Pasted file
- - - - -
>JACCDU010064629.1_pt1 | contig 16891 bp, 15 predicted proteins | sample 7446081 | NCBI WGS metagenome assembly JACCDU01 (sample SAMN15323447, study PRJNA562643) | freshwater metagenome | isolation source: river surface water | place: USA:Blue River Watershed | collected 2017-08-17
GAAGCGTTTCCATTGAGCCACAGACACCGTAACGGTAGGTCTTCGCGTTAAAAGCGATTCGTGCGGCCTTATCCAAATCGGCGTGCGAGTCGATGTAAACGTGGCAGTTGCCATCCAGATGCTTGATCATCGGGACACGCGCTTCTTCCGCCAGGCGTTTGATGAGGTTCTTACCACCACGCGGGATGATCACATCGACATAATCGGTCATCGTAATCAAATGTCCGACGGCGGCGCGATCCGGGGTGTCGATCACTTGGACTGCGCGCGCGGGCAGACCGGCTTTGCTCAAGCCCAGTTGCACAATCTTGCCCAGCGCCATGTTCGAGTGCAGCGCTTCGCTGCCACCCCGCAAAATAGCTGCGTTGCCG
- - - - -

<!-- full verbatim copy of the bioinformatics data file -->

>JACCDU010064629.1_pt1 | contig 16891 bp, 15 predicted proteins | sample 7446081 | NCBI WGS metagenome assembly JACCDU01 (sample SAMN15323447, study PRJNA562643) | freshwater metagenome | isolation source: river surface water | place: USA:Blue River Watershed | collected 2017-08-17
GAAGCGTTTCCATTGAGCCACAGACACCGTAACGGTAGGTCTTCGCGTTAAAAGCGATTCGTGCGGCCTTATCCAAATCGGCGTGCGAGTCGATGTAAACGTGGCAGTTGCCATCCAGATGCTTGATCATCGGGACACGCGCTTCTTCCGCCAGGCGTTTGATGAGGTTCTTACCACCACGCGGGATGATCACATCGACATAATCGGTCATCGTAATCAAATGTCCGACGGCGGCGCGATCCGGGGTGTCGATCACTTGGACTGCGCGCGCGGGCAGACCGGCTTTGCTCAAGCCCAGTTGCACAATCTTGCCCAGCGCCATGTTCGAGTGCAGCGCTTCGCTGCCACCCCGCAAAATAGCTGCGTTGCCG